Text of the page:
The Mystery of Silphium, the Lost Roman Herb
September 8, 2017 1:30 PM   Subscribe

Allegedly, it could do just about anything. You could eat its stalks. You could dry its sap and sprinkle it on food. You could make perfume from its blossoms. You could feed it to sheep and make their meat "delectably tender." It was a medicine; it was an aphrodisiac; it was birth control. And it no longer can be found.

The BBC looks at this legendary plant, compares it to the American huckleberry*, another wild plant that has never been successfully domesticated, and reminds us that even if we could bring silphium back, we might not really enjoy it after all. (Then again, garum is making its own comeback.) (Previously, 2006)

*I'm yours.
posted by Guy Smiley (46 comments total) 43 users marked this as a favorite
 
I bought a small bottle of something that claimed to be garum or its equivalent; actually it was anchovy juice. Not that anchovy juice isn't something worth having, but I think garum was more complicated than that.
posted by Segundus at 2:14 PM on September 8 [2 favorites]


I saw this article earlier today and I was kind of confused, because you can buy huckleberry plants easily enough and grow them. I had considered it for a while and kind of decided I don't have room. Maybe they have to be grown from cuttings but that's true of a lot of different things.
posted by dilettante at 2:15 PM on September 8 [1 favorite]


Then there were the medical applications. Silphium was a veritable wonder herb, a panacea for all manner of ailments, including growths of the anus (the Roman author Pliny the Elder recommends repeated fumigations with the root) and the bites of feral dogs (simply rub into the affected area, though Pliny warns his readers never, ever to try this with a tooth cavity, after a man who did so threw himself off a house).

Listeners of the Sawbones podcast might note that Pliny the Elder had lots of ideas, many of which were...not great to say the least.
posted by mandolin conspiracy at 2:15 PM on September 8 [12 favorites]


its heart-shaped seeds are thought to be the reason we associate the symbol with romance to this day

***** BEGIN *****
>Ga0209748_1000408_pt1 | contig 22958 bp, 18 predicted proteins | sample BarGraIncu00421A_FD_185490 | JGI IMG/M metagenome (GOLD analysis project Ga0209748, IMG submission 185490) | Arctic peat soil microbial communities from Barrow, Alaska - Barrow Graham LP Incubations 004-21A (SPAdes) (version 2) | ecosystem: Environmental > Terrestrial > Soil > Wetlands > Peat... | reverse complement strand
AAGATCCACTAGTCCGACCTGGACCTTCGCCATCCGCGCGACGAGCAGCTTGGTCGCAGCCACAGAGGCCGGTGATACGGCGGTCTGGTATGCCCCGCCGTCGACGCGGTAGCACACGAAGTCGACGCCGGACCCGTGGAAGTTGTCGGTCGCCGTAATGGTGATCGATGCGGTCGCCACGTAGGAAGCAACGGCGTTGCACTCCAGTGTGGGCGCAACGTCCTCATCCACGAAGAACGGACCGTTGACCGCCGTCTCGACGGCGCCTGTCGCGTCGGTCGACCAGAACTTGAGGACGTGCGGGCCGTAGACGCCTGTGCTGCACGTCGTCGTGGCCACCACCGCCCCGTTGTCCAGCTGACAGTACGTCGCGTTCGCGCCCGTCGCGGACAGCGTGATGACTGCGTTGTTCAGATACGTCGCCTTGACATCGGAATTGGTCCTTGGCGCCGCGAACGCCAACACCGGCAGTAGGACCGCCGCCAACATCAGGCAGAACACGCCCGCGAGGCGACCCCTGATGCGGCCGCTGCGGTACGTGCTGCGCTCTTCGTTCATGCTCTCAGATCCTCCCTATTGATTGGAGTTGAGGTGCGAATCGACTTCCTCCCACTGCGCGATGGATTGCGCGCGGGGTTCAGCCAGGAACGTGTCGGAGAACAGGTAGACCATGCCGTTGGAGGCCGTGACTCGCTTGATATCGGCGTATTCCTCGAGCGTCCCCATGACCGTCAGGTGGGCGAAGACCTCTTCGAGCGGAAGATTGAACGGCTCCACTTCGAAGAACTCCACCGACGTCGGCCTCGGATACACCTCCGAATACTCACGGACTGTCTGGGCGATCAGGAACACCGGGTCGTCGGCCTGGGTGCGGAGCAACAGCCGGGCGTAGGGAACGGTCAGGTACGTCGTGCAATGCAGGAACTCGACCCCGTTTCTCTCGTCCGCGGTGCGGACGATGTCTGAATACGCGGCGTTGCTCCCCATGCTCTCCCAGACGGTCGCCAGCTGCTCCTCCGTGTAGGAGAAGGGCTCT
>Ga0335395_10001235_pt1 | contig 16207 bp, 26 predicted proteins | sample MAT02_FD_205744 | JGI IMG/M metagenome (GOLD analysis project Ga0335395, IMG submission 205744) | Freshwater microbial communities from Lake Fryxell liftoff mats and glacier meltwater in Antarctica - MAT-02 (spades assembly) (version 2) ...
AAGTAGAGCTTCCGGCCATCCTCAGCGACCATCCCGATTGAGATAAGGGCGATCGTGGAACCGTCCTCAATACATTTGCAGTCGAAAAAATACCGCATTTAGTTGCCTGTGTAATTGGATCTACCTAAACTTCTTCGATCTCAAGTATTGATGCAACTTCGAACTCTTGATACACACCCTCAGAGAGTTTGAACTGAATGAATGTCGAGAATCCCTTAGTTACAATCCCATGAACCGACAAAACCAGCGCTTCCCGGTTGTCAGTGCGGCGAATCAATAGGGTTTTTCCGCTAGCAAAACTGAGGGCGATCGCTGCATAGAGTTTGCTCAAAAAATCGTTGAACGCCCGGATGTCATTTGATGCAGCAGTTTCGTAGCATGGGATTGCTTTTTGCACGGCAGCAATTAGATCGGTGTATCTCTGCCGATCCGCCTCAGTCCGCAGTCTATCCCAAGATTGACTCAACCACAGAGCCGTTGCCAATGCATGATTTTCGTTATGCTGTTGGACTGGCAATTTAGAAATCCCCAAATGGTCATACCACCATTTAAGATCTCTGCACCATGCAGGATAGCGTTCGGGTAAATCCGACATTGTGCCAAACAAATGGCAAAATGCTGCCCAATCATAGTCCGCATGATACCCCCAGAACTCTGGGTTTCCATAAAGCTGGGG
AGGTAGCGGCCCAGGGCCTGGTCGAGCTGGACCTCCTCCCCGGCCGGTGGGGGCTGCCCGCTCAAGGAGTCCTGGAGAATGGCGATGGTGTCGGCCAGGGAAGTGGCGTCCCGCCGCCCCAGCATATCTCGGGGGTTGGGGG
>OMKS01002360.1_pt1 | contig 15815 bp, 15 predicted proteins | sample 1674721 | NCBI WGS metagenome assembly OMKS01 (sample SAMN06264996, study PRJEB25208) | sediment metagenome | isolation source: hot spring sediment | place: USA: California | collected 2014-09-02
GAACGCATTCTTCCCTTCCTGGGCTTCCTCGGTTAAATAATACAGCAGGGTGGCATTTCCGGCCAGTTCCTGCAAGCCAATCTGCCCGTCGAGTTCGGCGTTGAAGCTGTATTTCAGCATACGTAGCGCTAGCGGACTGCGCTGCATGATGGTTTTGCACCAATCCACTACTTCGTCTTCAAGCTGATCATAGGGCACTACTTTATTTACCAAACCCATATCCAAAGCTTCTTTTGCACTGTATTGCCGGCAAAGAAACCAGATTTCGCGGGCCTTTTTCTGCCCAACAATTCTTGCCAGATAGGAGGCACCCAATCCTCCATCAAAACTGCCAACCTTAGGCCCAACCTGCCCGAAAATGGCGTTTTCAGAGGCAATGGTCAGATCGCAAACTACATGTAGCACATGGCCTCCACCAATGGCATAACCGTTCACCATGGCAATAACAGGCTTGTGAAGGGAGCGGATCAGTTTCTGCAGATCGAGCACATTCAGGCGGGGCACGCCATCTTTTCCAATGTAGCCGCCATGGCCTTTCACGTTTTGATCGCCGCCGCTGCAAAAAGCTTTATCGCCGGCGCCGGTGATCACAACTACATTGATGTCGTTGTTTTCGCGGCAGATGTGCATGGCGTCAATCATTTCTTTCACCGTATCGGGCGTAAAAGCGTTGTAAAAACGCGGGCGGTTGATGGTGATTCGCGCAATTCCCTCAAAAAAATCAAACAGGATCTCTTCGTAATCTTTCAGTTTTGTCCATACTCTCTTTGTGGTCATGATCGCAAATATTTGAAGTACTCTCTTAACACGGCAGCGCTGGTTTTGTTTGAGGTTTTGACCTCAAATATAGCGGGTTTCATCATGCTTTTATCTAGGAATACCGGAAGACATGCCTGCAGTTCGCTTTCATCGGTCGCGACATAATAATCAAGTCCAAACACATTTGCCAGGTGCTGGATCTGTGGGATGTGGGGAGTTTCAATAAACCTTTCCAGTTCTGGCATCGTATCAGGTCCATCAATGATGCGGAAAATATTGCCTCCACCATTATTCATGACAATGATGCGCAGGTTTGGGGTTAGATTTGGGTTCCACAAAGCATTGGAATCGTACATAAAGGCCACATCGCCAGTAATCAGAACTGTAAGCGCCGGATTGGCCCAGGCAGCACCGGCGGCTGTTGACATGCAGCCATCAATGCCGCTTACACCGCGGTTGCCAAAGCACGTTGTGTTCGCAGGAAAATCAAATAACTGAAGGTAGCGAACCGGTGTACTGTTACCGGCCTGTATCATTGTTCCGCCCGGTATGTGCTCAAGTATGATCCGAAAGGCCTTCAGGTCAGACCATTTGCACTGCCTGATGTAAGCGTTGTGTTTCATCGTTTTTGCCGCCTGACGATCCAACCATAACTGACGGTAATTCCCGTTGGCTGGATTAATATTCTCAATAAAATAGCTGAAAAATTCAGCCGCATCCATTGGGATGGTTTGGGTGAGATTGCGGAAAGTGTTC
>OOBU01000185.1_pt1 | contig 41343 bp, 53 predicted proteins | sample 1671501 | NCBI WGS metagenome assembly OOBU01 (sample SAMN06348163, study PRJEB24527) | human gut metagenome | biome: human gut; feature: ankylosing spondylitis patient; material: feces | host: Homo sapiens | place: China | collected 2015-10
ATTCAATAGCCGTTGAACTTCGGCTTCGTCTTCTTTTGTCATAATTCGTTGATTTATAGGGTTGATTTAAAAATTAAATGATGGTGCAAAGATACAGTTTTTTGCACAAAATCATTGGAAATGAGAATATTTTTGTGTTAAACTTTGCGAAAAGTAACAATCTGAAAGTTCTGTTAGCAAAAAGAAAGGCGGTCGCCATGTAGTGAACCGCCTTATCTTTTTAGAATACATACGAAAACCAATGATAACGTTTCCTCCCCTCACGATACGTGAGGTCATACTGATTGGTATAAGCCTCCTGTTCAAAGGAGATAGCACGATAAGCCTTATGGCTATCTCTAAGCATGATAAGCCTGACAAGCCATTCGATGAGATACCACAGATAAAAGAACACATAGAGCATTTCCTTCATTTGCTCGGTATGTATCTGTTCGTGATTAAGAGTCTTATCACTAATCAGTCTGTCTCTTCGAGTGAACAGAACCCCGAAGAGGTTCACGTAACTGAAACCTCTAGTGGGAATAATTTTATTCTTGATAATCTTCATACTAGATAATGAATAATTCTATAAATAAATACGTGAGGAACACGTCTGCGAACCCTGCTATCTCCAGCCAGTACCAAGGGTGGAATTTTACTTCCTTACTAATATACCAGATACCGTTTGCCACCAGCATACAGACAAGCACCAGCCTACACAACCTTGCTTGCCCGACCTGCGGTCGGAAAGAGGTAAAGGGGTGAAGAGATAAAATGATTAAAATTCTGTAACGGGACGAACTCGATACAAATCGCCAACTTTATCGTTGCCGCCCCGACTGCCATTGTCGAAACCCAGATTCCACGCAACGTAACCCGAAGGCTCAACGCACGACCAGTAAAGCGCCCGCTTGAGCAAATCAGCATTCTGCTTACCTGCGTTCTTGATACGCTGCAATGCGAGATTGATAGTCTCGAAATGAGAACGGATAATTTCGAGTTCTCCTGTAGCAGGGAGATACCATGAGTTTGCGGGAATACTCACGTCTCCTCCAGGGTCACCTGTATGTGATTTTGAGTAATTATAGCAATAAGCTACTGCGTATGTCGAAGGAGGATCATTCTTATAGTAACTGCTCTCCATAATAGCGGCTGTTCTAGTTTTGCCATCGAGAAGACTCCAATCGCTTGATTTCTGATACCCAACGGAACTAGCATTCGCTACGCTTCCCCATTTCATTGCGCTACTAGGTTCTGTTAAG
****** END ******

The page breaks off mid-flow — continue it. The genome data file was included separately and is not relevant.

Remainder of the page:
No they aren't.
posted by Segundus at 2:19 PM on September 8 [16 favorites]


...compares it to the American huckleberry, another wild plant that has never been successfully domesticated

"The thing about huckleberries is, once you go fresh, you'll never go back to canned."
posted by leotrotsky at 2:36 PM on September 8 [4 favorites]


In Catullus' poem 7, he says he wants as many kisses from his lover Lesbia as there are grains of sand in Cyrene, which he describes as the source of silphium. It's a reference to geography and primary exports - think of sayings like "all the tea in China" or "taking coals to Newcastle" - except the export referred to is, at least in part, birth control.
posted by factory123 at 2:40 PM on September 8 [6 favorites]


“There’s a whole bunch of seasonings that the Romans used to use, like lovage, that today most people haven’t even heard of,”

Is lovage considered particularly exotic? It's just another of the many anise/celery flavored greens out there.
posted by leotrotsky at 2:41 PM on September 8 [5 favorites]


You can get lovage at the NYC Union Square greenmarket. Not terribly exotic.
posted by praemunire at 2:43 PM on September 8


It doesn't exactly say you can't grow huckleberry, it says it hasn't been commercially farmed. But then it says you can clear woods and grow them. It is indeed confusing.
posted by Bee'sWing at 2:47 PM on September 8


I was kind of confused, because you can buy huckleberry plants easily enough and grow them.

They're not particularly hard to grow (once you get past the issue of how cuttings don't work like many other plants); they just don't grow in ways that are commercially viable. They don't easily grow in neat rows, and the berries have to be hand-picked, and they haven't been bred for the sturdiness that would let them survive shipping. And mostly, this is because there just isn't that much demand - there's no huckleberry lobby throwing millions of dollars into research and breeding programs, hoping to make multiple millions in profits in a couple of decades.